In August 1957, Davis opened Copa Bowl — also called The Copa — a bowling alley on Craycroft Road near the Davis-Monthan Air Force Base.

The Copa had 24 lanes, was open 24 hours and had a restaurant inside.

The Davises stayed in the bowling business for about two years.

In 1960, Davis helped found Stewart Title and Trust of Tucson, holding the position of president.

A City Hall run

In 1961, Davis decided to run for mayor of Tucson at the urging of a large number of business and political friends.

“Since many of my dad’s friends were Democrats and he was a Republican,they all changed their political affiliation to Republican to get him through the primaries, then changed back after the election,” Andrea Davis said.

Chantilly Drive is named after Chantilly Goldinger.

He was the last mayor to serve a two-year term and after a change to the city charter, the first to serve a four-year term.

During his six-year tenure, Davis advocated for improved city services, encompassing the paving of roads, and expansion of the library, parks and water systems.

“No one is going to keep quiet for too long about dust, chuckholes, dark streets, promised sewers, delayed trash collection, snafued water bills, waste of money and inefficiency,” he once said in an interview.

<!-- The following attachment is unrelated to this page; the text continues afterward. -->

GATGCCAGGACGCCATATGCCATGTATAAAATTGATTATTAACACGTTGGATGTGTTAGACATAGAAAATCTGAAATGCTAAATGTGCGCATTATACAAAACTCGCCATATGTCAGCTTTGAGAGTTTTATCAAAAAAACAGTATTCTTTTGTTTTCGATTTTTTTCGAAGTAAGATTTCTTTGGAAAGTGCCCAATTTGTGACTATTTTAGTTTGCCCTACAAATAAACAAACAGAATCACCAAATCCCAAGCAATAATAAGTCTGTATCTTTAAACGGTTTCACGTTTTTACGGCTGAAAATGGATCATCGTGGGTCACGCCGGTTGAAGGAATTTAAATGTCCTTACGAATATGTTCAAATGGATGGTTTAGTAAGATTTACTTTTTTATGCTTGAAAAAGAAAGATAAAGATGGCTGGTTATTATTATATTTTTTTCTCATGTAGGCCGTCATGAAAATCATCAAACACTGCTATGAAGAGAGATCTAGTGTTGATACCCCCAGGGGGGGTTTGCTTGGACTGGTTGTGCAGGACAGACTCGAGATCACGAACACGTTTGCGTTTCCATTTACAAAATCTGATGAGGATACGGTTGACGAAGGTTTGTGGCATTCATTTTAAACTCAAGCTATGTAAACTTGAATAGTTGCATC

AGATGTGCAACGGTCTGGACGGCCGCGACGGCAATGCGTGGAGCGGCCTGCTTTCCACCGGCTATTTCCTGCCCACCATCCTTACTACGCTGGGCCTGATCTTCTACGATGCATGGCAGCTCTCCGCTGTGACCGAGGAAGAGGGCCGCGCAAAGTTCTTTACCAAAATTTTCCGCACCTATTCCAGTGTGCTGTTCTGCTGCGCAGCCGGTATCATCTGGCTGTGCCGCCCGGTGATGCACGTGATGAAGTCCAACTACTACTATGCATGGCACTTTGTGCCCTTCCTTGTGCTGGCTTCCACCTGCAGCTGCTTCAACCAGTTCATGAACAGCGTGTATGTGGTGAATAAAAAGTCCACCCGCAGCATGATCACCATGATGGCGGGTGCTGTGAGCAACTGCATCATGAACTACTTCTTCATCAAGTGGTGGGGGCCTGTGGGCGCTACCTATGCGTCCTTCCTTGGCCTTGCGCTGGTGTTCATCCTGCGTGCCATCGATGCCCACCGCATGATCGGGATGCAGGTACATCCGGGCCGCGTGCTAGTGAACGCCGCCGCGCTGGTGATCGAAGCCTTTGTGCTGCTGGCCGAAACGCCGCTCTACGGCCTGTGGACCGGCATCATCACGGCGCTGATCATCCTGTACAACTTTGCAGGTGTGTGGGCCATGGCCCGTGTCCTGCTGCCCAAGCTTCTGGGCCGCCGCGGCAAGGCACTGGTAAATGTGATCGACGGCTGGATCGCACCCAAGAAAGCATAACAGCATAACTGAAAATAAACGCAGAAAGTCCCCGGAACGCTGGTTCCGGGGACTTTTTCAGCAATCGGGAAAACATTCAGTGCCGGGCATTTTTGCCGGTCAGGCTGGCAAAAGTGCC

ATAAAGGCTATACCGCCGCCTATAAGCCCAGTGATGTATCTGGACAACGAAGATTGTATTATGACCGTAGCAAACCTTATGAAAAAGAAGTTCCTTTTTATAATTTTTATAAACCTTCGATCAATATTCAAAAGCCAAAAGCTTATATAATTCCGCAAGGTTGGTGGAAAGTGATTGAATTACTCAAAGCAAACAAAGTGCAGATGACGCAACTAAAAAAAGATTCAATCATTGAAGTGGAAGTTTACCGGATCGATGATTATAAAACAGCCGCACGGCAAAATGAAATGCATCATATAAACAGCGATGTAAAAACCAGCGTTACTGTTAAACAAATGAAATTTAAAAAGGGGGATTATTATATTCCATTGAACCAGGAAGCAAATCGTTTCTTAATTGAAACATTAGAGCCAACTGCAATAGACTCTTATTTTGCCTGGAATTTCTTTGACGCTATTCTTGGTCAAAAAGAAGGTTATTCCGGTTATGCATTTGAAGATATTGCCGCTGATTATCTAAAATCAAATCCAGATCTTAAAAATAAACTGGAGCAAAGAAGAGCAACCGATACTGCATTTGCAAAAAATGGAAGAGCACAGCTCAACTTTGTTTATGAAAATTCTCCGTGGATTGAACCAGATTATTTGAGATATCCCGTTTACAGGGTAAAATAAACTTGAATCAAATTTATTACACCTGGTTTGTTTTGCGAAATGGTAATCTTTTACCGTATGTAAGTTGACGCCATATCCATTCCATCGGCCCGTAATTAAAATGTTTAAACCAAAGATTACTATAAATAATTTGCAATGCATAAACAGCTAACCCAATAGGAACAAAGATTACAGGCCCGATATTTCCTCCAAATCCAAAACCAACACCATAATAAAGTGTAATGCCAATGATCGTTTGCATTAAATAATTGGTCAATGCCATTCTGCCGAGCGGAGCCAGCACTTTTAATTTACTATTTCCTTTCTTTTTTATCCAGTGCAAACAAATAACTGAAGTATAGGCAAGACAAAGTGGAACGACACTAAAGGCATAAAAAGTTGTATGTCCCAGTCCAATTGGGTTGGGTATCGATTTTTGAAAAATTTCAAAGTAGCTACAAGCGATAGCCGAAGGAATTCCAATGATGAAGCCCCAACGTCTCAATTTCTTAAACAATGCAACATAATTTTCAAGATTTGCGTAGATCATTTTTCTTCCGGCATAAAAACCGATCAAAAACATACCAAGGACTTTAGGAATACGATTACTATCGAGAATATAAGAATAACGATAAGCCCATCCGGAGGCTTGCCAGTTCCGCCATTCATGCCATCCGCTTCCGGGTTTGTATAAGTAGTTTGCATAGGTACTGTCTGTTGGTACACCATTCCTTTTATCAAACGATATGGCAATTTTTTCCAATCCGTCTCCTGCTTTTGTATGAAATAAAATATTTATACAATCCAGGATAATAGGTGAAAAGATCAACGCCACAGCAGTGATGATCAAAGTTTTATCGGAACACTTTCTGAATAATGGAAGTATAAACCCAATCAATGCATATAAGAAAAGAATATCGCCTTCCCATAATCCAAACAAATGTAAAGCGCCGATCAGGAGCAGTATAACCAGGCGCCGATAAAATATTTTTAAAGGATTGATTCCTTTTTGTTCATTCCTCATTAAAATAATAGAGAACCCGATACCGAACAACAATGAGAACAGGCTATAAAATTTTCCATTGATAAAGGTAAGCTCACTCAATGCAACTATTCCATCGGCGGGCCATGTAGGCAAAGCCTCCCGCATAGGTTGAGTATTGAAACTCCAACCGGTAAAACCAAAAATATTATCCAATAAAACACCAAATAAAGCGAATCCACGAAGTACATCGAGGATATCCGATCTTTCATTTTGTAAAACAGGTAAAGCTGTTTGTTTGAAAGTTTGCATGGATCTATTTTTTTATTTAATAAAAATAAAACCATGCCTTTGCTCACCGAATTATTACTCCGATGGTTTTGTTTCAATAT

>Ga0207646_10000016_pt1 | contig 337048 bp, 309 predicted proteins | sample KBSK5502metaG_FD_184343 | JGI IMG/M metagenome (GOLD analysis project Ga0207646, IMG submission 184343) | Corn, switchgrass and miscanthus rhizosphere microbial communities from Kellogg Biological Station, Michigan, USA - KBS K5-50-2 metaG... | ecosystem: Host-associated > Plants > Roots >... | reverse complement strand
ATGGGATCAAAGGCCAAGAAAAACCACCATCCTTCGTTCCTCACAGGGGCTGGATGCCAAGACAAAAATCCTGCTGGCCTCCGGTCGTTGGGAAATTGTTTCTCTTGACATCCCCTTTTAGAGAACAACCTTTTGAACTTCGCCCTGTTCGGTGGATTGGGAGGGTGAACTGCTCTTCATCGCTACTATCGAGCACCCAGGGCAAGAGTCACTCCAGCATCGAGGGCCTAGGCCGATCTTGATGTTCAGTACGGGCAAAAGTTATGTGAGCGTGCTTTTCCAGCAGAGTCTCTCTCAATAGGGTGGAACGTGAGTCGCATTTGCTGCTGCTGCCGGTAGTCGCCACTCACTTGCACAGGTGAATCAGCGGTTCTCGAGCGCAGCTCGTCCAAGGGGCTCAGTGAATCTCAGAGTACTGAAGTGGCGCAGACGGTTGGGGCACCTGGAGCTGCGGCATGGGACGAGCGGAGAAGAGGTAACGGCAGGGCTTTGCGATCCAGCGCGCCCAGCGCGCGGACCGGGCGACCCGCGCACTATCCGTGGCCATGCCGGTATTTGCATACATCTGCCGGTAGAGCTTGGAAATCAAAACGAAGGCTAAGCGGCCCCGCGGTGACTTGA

Davis also pushed for cleaning up the city’s increasing air pollution and campaigned for early purchases of land for parks and open spaces before unrestricted housing and commercial sprawl made them financially unobtainable.

A famous quote lives on

He also wanted to see Tucson’s main business thoroughfare Speedway cleaned up and beautified and this is likely why he made his most notorious statement early on in his tenure, in 1962, “Speedway is the ugliest street in the U.S.”

Selma, Andrea & Lew Davis at their new home in 1952.

This statement — although slightly altered — became a local legend when Life magazine quoted him in 1970, by saying “The view down ‘The Speedway’ in Tucson supports the mayor’s opinion that it is America’s ugliest street,” and featured a two-page image of the unsightly boulevard.